Happy New Year, now let’s Audit the Pentagon

ARLINGTON, VA - SEPTEMBER 26: Aerial photo of the Pentagon in Arlington, Virgina on September 26, 2003. (Photo by Andy Dunaway/USAF via Getty Images)

By Jake Grant

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This year, the Pentagon will perform an audit for the first time in its history. The nation’s biggest bureaucracy has continually failed to even attempt an audit, something that they are legally required to do.

In 1990, President George H.W. Bush signed  The Chief Financial Officers Act, which required every federal agency to provide audited financial statements. As of today, the Department of Defense is the only department that has yet to fully comply with that law. According to a Congressional Research Service (CRS) report released in 2013, one of the DOD’s primary goals is to become auditable. People familiar with the bloated bureaucracy of the Pentagon know that this is a herculean task.

As the biggest discretionary spending program, accountability is necessary. Spending billions of dollars every year on national defense may be needed, but taxpayers deserve to know where that money is going and for what purposes. According to the same report, between 2007 and 2011, the Department of Defense’s Office of Inspector General issued 89 reports that cited data quality problems in the DOD. One of the specific issues mentioned was that the Department was delivering unreliable information about the costs of different missions to Congress.

For example, the Pentagon provided unreliable information to Congress on the costs of Guam realignment for calendar year 2009—obligations were understated by more than 10 percent, while expenditures were overstated by more than 35 percent. In another instance, Army Commercial Vendor Services coded domestic contractors as foreign and did not file federal information returns to the Internal Revenue Service (IRS) for over 300 payments costing over $351.92 million. And cited in the same CRS report, the Logistics Modernization Program was in development for 10 years, costing over a billion dollars, yet did not produce a system that was compliant with the U.S. Standard General Ledger, the guiding standard for federal agency accounting. If the size of Pentagon spending is going to increase year by year, I don’t think having an accurate account of where that money goes is asking too much.

In 2015, Senator Joe Manchin (D-WV) introduced a bill to Audit the Pentagon—this was around the same time 51 members of the House, including Barbara Lee (D-CA), Michael Burgess (R-TX), and Andy Biggs (R-AZ) introduced a similar bill. Neither bill made it out of committee.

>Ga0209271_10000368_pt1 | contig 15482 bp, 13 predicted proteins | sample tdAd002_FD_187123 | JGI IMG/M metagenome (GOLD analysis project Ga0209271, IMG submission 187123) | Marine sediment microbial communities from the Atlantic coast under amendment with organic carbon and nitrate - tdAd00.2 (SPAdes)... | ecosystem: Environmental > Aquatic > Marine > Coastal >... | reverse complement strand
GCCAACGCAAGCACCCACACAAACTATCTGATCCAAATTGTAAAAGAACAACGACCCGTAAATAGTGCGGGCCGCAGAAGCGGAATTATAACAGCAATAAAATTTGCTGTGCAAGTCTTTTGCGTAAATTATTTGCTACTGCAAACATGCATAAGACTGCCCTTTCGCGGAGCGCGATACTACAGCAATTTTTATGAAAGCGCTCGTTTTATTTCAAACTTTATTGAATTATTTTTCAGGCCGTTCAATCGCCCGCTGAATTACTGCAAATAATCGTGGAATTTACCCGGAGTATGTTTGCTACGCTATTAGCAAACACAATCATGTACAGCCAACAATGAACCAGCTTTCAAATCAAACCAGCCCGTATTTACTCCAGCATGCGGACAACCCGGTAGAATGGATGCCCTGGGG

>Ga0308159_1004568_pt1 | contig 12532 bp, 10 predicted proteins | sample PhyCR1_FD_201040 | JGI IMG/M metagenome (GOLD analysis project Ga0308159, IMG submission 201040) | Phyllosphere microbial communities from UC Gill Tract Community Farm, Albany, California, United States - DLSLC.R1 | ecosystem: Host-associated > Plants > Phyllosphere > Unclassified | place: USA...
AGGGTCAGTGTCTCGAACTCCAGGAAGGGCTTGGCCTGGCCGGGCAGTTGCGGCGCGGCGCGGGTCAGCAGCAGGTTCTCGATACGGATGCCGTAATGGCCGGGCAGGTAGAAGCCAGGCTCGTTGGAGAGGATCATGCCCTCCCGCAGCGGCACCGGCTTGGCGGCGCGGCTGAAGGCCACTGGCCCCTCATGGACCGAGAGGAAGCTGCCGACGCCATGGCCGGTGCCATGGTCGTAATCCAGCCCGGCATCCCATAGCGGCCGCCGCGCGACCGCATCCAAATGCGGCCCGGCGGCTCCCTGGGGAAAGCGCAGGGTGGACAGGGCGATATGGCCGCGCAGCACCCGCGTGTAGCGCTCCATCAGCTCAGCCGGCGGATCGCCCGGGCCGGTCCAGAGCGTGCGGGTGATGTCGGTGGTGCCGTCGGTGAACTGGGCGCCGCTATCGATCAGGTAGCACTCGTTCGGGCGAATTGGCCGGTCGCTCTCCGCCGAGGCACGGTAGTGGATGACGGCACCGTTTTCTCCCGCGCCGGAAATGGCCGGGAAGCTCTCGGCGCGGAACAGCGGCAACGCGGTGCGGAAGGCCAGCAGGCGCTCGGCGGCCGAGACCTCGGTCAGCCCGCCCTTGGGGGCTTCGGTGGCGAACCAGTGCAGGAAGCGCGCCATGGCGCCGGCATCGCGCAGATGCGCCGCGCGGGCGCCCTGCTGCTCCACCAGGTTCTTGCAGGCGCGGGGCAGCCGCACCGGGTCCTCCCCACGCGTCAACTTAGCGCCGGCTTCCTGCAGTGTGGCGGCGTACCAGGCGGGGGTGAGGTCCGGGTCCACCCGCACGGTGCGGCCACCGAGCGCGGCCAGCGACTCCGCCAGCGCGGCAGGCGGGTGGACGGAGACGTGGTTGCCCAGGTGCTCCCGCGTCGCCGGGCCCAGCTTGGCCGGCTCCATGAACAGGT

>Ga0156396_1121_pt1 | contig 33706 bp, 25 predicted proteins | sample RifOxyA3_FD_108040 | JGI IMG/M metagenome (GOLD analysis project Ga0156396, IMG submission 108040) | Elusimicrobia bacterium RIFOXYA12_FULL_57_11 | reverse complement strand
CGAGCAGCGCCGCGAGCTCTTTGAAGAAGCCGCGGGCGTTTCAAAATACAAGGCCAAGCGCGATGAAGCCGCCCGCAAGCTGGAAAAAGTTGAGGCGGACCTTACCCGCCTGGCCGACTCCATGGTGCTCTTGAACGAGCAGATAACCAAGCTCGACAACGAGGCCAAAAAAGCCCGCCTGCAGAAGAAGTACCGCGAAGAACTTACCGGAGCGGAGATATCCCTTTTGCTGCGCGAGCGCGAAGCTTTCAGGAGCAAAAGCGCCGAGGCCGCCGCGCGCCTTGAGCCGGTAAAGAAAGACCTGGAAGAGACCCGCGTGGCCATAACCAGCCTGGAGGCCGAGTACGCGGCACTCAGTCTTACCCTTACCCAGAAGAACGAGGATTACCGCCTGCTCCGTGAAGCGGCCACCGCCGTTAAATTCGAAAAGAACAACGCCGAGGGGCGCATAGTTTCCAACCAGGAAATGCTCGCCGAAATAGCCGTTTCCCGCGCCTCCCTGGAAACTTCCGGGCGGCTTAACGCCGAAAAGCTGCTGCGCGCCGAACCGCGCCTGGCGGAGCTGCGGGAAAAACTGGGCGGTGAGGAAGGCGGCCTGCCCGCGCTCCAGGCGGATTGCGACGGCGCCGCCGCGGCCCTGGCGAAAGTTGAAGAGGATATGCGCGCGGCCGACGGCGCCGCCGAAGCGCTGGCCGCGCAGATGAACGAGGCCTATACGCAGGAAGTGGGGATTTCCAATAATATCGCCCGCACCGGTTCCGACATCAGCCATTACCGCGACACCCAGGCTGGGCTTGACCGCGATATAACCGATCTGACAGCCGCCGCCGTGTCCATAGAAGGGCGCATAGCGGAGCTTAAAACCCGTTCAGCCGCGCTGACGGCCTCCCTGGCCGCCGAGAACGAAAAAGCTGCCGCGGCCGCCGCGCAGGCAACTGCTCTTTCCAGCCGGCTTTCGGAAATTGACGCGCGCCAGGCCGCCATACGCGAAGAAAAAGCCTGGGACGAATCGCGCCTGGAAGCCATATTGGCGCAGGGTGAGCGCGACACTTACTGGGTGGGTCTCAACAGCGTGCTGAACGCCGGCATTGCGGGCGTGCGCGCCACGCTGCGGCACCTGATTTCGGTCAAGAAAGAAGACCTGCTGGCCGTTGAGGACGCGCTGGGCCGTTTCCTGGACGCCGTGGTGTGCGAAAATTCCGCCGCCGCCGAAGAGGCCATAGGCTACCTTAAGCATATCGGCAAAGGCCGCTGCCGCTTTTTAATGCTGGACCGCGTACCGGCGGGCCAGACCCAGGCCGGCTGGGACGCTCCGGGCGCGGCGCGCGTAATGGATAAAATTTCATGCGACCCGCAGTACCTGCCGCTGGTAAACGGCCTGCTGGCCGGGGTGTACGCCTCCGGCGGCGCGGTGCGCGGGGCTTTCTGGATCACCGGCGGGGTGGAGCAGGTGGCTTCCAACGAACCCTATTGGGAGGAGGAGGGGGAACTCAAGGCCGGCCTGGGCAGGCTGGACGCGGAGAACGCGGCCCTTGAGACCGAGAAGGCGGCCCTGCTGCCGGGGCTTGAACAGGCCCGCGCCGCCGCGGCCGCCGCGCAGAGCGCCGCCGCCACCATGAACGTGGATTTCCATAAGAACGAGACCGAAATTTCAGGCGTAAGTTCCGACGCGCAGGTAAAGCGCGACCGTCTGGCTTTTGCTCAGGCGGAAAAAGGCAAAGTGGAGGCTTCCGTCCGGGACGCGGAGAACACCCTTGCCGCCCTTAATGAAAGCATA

However, in 2018, the Pentagon plans to start the audit process, something that may take years to complete. Excuses will continue to mount for why the country’s largest agency cannot face transparency, but beginning the process of an audit is truly a step in the right direction—one toward a more promising fiscal future.

Every year, half of discretionary spending (the money that is allocated through the appropriations process by Congress) goes toward the Pentagon. The Department of Defense has a budget of nearly $700 billion. Defense hawks often argue that we must continue building up our military with larger budgets, and their points can be debated. However, often neglected in these discussions is accountability on how the current budget of almost 700 billion dollars is actually spent. If needing more money is key to achieving strategic national security goals, that is fine and should be left up to lawmakers, but laying out those goals and the resources that are needed to obtain them should be evaluated.

With the largest budget of any federal agency that employs the highest number of people in the world, it is apparent that the Department of Defense needs serious oversight.

Without up-to-date information on the Pentagon’s finances, there is a huge possibility of taxpayer dollars being misused. There will always be differing opinions on what the Pentagon topline should be, but in an era of soaring debt and deficits, we literally cannot afford to allow potential waste to go unchecked.

Cheers to ringing in the new year, let’s get the audit started.

Jake Grant is the Outreach Director for the Coalition to Reduce Spending and an Advocate for Young Voices. The views expressed are his own and do not necessarily represent the views of the Coalition to Reduce Spending. Follow him on Twitter @thejakegrant

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